Censoring is the one idea that our team has always tried to stay away from. From a filmmaking perspective you want to be as provocative as possible and push the envelope as much as it can be pushed; we didn't want to restrict ourselves at any level – we're creating a film about sex trafficking, how can you sugar coat such a subject?

Because of this, we went all out with the look of the film, the type of footage that we show, the marketing materials, even the poster, which has been such a huge staple because of how titillating it is... and that's what we wanted. It's not about being scandalous, it's about standing out with an issue that needs someone to take a stand for it.

Perhaps the only time when we did try to be more careful was when interviewing our subject, especially since we're telling a very personal story – but even then, we asked the hard questions in order to make a movie that could eventually make a difference for others.

What were some of the insane challenges, as you've previously referred to them, that the production went through?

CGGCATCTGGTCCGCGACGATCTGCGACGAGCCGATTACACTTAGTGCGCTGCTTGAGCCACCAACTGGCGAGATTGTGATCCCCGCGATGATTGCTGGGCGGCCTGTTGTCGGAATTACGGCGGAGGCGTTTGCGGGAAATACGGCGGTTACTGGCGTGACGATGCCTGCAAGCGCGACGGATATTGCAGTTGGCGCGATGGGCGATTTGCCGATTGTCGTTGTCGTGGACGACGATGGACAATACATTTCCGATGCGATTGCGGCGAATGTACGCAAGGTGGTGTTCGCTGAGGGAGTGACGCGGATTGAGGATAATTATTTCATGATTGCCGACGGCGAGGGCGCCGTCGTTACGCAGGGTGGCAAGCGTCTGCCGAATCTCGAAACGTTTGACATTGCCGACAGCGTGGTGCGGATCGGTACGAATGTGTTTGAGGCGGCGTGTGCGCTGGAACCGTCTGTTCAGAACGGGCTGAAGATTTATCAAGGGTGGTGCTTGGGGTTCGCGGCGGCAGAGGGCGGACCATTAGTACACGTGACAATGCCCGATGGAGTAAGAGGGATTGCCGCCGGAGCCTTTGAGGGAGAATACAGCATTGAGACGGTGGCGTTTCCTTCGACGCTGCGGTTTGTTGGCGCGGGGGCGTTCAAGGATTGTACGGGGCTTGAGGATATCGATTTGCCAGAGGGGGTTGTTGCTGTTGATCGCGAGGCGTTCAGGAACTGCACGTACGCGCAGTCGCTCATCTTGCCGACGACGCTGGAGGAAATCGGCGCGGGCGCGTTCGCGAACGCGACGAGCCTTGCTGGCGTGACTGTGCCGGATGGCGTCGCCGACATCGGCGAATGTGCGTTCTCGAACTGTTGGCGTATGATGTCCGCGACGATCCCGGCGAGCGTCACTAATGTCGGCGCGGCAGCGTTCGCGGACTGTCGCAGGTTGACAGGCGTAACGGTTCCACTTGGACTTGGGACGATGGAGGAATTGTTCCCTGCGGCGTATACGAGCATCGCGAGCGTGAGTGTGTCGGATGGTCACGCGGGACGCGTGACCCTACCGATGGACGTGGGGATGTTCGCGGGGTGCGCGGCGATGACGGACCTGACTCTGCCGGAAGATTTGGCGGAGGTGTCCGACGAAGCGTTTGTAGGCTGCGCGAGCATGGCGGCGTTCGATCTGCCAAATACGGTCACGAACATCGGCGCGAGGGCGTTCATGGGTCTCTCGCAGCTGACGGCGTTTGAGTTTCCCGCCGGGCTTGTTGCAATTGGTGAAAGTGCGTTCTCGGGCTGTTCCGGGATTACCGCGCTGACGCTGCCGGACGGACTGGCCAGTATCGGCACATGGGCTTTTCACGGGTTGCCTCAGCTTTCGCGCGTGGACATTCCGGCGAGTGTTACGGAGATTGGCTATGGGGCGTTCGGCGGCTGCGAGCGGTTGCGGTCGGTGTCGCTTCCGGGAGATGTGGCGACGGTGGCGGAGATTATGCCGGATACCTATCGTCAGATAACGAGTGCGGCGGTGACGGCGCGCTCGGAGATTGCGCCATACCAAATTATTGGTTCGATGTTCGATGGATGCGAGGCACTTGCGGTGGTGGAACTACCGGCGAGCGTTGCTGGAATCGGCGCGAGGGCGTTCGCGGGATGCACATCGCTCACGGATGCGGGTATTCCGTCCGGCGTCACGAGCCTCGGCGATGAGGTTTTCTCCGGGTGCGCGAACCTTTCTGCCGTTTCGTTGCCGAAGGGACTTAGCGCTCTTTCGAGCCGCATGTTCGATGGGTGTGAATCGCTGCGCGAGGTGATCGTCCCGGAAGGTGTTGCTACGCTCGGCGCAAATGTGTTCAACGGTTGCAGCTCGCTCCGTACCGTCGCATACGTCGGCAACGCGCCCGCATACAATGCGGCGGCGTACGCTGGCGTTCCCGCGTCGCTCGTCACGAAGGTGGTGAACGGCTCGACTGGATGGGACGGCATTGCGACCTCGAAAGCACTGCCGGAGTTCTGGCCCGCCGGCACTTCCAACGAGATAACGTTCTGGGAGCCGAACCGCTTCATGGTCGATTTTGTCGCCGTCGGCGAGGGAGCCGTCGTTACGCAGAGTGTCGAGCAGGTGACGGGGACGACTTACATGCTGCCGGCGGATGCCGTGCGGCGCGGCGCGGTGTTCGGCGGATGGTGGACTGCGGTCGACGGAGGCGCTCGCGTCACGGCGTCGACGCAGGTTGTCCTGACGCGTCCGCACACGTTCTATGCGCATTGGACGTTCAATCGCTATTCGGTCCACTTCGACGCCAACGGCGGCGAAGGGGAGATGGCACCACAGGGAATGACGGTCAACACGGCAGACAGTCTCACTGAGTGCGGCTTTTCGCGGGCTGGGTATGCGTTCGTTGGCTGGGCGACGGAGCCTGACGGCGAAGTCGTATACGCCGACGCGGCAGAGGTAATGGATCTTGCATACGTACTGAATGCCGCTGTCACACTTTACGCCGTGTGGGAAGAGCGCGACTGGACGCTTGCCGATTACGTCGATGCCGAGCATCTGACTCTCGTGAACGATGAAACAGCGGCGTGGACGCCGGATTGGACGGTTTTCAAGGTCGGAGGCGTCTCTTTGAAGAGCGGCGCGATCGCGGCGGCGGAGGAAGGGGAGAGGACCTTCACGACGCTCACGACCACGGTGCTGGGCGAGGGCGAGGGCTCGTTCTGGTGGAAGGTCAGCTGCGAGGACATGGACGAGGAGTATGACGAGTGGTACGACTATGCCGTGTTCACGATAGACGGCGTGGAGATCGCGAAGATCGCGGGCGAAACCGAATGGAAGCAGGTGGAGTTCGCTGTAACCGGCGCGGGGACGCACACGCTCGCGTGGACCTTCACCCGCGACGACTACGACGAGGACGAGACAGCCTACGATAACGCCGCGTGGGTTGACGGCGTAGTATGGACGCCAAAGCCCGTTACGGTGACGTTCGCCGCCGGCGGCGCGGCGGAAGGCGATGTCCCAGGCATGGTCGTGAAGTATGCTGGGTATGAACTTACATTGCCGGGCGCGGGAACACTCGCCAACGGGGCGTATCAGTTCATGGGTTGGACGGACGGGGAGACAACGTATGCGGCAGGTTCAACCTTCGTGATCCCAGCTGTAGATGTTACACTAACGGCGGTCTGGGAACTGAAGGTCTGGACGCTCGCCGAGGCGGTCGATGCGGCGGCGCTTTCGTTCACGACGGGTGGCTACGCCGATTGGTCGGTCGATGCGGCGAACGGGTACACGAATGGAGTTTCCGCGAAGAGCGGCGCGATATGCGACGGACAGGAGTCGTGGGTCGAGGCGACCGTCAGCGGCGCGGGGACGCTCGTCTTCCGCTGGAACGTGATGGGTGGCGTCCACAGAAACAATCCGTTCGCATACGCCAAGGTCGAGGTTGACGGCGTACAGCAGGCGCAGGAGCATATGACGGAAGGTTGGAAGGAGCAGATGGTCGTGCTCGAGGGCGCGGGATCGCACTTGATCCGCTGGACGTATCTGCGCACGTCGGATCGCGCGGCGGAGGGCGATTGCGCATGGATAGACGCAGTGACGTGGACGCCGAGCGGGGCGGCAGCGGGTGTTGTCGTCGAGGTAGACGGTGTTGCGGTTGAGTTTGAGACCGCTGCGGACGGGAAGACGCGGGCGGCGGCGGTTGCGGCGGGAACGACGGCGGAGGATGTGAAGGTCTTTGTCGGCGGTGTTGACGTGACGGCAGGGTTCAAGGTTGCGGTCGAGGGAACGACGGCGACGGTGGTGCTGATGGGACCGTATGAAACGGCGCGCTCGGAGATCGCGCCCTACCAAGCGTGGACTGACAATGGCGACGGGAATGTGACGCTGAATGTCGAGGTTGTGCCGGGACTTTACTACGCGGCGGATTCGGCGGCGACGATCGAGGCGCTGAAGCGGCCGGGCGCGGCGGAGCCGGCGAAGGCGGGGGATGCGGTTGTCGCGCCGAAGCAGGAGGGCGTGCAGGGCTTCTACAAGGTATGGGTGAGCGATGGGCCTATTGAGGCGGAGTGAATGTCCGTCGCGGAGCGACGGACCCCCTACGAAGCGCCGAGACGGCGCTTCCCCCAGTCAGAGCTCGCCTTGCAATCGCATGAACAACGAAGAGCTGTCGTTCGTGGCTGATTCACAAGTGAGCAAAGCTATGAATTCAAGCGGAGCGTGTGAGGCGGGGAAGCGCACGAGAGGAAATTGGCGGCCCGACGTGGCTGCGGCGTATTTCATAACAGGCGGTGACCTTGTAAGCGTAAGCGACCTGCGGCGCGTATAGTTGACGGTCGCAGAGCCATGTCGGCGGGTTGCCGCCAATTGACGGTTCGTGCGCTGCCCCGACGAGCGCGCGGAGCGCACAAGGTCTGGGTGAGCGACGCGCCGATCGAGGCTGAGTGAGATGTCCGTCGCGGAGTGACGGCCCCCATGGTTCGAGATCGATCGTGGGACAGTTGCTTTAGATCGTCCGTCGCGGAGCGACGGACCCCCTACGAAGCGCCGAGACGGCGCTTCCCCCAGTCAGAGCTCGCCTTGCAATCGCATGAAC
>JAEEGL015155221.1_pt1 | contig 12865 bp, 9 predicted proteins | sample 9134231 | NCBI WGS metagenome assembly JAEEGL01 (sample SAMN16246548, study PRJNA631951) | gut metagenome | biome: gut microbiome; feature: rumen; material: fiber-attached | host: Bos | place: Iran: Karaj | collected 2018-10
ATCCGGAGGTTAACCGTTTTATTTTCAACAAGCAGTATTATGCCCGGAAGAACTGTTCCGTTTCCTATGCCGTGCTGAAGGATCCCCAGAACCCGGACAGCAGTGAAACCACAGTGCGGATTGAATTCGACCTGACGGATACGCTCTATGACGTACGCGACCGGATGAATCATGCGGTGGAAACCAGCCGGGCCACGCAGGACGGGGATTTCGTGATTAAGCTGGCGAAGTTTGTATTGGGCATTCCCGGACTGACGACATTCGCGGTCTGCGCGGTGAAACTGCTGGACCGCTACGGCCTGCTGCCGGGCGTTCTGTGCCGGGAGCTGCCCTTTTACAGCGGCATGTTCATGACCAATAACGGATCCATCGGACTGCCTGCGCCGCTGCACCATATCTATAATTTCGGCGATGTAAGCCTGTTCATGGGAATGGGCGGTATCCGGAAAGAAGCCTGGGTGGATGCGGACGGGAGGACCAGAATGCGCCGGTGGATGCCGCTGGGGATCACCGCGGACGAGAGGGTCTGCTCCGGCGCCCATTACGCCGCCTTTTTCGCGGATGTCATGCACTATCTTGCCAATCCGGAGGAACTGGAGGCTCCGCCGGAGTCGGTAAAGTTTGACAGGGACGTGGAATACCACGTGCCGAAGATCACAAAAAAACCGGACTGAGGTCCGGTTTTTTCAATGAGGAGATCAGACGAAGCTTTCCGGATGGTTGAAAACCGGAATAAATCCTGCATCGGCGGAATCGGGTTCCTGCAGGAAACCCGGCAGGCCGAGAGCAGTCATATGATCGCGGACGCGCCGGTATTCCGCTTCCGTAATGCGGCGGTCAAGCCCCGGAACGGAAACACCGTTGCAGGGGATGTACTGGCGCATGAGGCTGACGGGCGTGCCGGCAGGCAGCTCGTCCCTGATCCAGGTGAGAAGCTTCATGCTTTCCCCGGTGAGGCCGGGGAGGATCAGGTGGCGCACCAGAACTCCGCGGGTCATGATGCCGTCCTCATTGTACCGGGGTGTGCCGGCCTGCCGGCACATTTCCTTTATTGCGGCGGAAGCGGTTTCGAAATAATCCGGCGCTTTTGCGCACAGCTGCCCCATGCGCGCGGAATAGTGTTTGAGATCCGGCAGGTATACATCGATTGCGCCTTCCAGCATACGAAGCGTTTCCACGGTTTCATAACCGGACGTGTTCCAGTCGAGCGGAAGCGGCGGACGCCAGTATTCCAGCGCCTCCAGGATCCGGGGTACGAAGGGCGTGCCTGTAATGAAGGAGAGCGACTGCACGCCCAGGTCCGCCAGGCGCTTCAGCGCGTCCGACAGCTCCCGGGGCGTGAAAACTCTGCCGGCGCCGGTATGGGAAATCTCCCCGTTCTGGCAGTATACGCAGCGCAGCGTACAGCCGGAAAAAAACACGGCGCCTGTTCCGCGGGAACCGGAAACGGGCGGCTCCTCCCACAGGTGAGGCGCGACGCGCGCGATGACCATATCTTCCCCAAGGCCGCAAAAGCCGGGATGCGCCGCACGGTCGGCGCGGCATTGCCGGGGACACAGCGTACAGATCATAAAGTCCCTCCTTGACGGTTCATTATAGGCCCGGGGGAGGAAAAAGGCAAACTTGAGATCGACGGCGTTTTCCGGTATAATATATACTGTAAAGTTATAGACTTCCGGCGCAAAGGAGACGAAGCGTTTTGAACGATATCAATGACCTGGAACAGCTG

You mean besides making a documentary about sex trafficking? I feel that every step of the way while trying to bring this to fruition was a brand new challenge. From finding our subject to keeping that relationship going strong, on top of the legal logistics that need to be taken care of, everything has been a constant battle from beginning until now, especially due to the fact that we're dealing with such a sensitive issue during times when everything needs to be so politically correct.

Interviewing real people on the streets of Miami was also a huge undertaking – I just want you to imagine standing with a small camera crew on very busy streets following people around to get them to talk to you about sex trafficking. Yes, you can probably imagine how that was like; and although fun, the process of putting all these logistics together has been a constant uphill battle... a rewarding one, of course.

Your film subject is African-American, born and raised in Miami. Did her ethnicity affect the process at all?

Should it? Race is an important part of a person's identity, but what we've learned is that this can happen to anyone: female, male, child... any ethnicity, any background, any neighborhood. You just need to look closer.

This is your official debut as a Documentarian. How would you describe this "popping the cherry" moment?